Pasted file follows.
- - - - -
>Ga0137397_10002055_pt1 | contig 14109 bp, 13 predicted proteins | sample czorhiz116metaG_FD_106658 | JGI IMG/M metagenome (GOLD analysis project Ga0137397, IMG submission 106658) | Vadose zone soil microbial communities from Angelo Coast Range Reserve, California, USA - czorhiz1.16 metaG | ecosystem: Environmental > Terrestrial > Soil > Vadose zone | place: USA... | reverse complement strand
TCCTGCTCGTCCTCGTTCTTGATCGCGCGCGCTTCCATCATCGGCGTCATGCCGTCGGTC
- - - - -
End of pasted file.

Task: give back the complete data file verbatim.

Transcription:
>Ga0137397_10002055_pt1 | contig 14109 bp, 13 predicted proteins | sample czorhiz116metaG_FD_106658 | JGI IMG/M metagenome (GOLD analysis project Ga0137397, IMG submission 106658) | Vadose zone soil microbial communities from Angelo Coast Range Reserve, California, USA - czorhiz1.16 metaG | ecosystem: Environmental > Terrestrial > Soil > Vadose zone | place: USA... | reverse complement strand
TCCTGCTCGTCCTCGTTCTTGATCGCGCGCGCTTCCATCATCGGCGTCATGCCGTCGGTC